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J Neuroimaging. 2001 Jul;11(3):272-9.

Effect of adenosine on cerebral blood flow velocity.

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Institute of Neurology, University of Parma, Italy.



Evidence suggests that adenosine (ADN) is a potent vasodilator of cerebral vessels. However, the feasibility of manipulating human cerebral vascular resistance with ADN has not been assessed by means of TCD. The purpose of this study was to quantitatively estimate the change in middle cerebral artery cerebral blood flow velocity (CBFV) in response to intravenous ADN infusion in humans.


Eleven patients with subacute cerebrovascular events (ischemic stroke, transient ischemic attack, or hemorrhage) undergoing adenosine-thallium stress testing were studied before, during, and after ADN infusion to evaluate the effect of ADN on cerebral blood flow velocity. Continuous blood pressure (BP), heart rate (HR), respiration rate (RR), end-tidal CO2 (ET-CO2), and transcranial Doppler ultrasonography monitoring of CBFV and pulsatility index (PI) in both middle cerebral arteries were performed.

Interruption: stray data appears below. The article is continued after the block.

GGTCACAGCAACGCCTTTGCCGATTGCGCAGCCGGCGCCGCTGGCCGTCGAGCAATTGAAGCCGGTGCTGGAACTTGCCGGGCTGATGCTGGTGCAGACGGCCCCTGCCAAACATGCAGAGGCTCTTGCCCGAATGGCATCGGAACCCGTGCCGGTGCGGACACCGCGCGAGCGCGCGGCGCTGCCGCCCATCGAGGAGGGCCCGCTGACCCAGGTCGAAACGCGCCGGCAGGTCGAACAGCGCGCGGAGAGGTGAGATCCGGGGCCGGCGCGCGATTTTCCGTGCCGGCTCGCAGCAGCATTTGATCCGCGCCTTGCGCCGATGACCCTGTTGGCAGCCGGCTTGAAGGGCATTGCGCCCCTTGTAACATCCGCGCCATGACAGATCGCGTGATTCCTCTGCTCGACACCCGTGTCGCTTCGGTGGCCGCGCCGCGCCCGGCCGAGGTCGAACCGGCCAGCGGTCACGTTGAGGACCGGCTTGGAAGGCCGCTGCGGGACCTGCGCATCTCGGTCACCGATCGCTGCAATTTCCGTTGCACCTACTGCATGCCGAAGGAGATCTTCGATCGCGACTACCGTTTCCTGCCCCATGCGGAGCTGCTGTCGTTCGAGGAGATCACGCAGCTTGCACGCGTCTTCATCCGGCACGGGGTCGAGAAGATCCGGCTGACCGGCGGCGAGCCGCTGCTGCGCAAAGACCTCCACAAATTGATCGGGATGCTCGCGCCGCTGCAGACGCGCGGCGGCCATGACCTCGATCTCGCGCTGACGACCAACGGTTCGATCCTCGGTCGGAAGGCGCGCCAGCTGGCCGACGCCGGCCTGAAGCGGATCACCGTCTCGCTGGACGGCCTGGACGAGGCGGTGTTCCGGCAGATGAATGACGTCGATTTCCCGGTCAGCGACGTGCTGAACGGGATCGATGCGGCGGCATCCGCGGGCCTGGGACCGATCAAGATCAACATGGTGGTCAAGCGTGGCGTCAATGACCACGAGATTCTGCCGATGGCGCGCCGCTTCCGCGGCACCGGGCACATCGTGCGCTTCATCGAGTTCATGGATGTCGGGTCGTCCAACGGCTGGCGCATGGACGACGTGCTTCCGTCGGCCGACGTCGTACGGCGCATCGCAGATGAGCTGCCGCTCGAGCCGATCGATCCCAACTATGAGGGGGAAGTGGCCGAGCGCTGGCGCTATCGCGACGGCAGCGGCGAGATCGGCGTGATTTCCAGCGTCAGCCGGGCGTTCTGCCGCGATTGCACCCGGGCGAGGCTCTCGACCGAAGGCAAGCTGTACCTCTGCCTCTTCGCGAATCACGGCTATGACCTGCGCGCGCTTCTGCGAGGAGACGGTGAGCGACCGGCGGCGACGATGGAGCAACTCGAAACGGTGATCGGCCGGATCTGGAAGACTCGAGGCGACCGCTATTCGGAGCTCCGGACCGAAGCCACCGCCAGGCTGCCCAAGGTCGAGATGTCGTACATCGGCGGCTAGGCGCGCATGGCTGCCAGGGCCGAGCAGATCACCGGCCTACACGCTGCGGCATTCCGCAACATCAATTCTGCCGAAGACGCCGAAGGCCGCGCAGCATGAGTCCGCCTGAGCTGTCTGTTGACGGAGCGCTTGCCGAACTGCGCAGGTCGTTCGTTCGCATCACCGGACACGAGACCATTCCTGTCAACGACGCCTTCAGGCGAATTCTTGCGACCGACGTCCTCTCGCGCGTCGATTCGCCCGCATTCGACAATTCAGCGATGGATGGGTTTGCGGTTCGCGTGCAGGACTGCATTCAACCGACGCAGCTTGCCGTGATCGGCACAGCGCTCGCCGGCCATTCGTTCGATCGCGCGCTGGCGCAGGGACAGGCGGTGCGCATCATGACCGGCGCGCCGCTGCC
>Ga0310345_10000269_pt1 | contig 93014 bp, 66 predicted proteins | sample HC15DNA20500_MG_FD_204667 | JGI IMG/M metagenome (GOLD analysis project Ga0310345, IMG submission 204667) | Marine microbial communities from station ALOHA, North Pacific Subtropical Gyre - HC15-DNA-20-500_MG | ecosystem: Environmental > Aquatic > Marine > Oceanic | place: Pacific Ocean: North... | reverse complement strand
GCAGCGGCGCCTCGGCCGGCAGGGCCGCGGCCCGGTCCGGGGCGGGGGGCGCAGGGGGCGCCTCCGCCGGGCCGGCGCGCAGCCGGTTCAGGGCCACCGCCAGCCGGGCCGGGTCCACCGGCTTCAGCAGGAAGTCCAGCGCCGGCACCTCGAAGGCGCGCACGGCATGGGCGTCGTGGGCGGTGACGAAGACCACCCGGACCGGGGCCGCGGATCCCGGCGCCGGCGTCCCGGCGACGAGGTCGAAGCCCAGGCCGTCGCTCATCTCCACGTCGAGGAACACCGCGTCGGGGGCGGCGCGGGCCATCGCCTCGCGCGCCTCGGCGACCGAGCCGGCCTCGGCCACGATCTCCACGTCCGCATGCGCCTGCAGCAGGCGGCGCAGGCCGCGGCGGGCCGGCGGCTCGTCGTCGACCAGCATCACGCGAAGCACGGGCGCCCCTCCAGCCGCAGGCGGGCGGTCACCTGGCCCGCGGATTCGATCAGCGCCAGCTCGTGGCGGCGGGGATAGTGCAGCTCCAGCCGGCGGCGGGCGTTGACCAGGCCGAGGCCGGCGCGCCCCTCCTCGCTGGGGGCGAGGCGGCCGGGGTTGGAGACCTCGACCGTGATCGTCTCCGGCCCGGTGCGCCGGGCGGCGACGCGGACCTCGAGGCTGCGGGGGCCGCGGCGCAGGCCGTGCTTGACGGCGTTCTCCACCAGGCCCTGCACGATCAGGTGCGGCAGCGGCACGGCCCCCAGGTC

The mean CBFVs were 65.4 +/- 19.2 cm/s before, 55.4 +/- 18.1 cm/s during, and 64.1 +/- 22.5 cm/s after ADN infusion, which represents a statistically significant decrease during ADN test compared with both baseline (P = .007) and posttest levels (P = .017). The PI was increased during the test (0.91 +/- 0.2) when compared with baseline (0.71 +/- 0.1) (P = .007). During ADN injection, mean HR increased (P = .004) and mean ET-CO2 levels decreased significantly (P = .003). Mean BP and RR did not change significantly.


The authors hypothesize that any direct vasodilatory effect of ADN on the distal cerebral peripheral vasculature may be negated by an effect of ADN on depth of respiration resulting in hypocapnia and secondary distal vasoconstriction.

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